Unfortunately, we can't directly measure OH (it has a 1-second lifetime) and we have very little knowledge about how it has changed in the past. 14CO, however, is stable in the atmosphere, has a known source (cosmic rays), and is almost entirely destroyed by OH. So, by measuring 14CO and modeling its production we can attribute observed 14CO differences from expectations as changes in oxidation by OH.
How do we get 14CO samples before atmospheric measurements? Luckily, firn--the porous upper 100 meters or so of polar ice sheets (a 15-cm section of which is pictured in the header photo)--has been trapping samples of the atmosphere for millennia. We plan to measure 14CO trapped in Antarctic ice cores to reveal the history of atmospheric oxidation over the past 150 years.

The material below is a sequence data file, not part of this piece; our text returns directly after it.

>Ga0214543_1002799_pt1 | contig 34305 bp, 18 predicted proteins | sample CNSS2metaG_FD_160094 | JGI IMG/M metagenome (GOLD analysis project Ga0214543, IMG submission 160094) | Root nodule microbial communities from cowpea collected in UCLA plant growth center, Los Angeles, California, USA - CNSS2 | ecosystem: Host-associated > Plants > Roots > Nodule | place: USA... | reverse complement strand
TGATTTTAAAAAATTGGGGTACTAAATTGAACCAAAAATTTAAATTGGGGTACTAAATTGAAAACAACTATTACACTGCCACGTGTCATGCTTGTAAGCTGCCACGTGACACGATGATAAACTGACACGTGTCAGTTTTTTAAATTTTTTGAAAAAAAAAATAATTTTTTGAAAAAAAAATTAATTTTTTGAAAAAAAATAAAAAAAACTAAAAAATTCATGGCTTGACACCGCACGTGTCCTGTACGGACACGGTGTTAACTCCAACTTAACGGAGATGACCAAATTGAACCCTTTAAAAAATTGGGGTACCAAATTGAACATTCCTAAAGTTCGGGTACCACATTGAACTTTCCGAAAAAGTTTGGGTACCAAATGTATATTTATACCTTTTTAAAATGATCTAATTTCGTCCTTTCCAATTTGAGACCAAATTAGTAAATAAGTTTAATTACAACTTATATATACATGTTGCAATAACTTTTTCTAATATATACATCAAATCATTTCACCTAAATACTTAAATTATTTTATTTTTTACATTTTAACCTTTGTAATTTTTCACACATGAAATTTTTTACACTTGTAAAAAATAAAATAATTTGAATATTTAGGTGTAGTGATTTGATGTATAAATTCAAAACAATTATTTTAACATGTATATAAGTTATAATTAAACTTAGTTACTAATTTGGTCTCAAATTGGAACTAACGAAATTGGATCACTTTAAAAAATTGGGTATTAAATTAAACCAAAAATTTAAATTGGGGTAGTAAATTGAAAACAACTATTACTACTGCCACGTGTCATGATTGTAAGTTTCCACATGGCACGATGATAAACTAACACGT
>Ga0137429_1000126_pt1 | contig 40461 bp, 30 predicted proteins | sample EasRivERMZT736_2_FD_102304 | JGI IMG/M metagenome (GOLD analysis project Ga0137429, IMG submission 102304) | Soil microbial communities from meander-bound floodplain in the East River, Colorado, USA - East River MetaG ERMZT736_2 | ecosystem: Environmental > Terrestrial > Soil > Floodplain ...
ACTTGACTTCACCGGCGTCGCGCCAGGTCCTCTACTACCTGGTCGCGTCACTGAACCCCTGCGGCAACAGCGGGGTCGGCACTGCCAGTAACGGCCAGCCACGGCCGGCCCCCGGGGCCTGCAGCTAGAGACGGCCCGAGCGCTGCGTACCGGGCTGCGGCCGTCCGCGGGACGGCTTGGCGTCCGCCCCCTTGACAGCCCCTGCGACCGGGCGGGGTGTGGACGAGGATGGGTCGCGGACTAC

14CO in ice has the added complication that some 14C is produced "in-situ" as the ice sits near the surface of the ice sheet, due to bombardment from secondary cosmic rays. To get around this, we have proposed to travel to a location with one of the highest snowfall rates in Antarctica: the "DE-08" site on Law Dome in Australian Antarctic territory. The high snowfall quickly shields ice from in-situ production, thus minimizing this undesired 14C component. For more on 14C production in ice, see Petrenko et al., 2016.
To get enough carbon for accelerator mass spectrometer measurement, we need about 300 kilograms of ice. We have designed and built a stainless-steel chamber with a hot water bath to melt and extract old air from the bubbles trapped inside the ice. This will travel with us to Antarctica, allowing us to extract gas samples in the field and ship them home.
Drilling the world's fattest (9.5"ø) 100,000 year-old ice cores.— Peter Neff (@peter_neff) February 26, 2018
Taylor #Glacier, #Antarctica □□.
Set up tripod
Make sure hole is straight
Drill baby, drill (@US_IceDrilling)
Pull out ice cuttings
Deliver 100 lb ice core to waiting #scientist
[□@heidiroop & me] pic.twitter.com/C3n59CorMs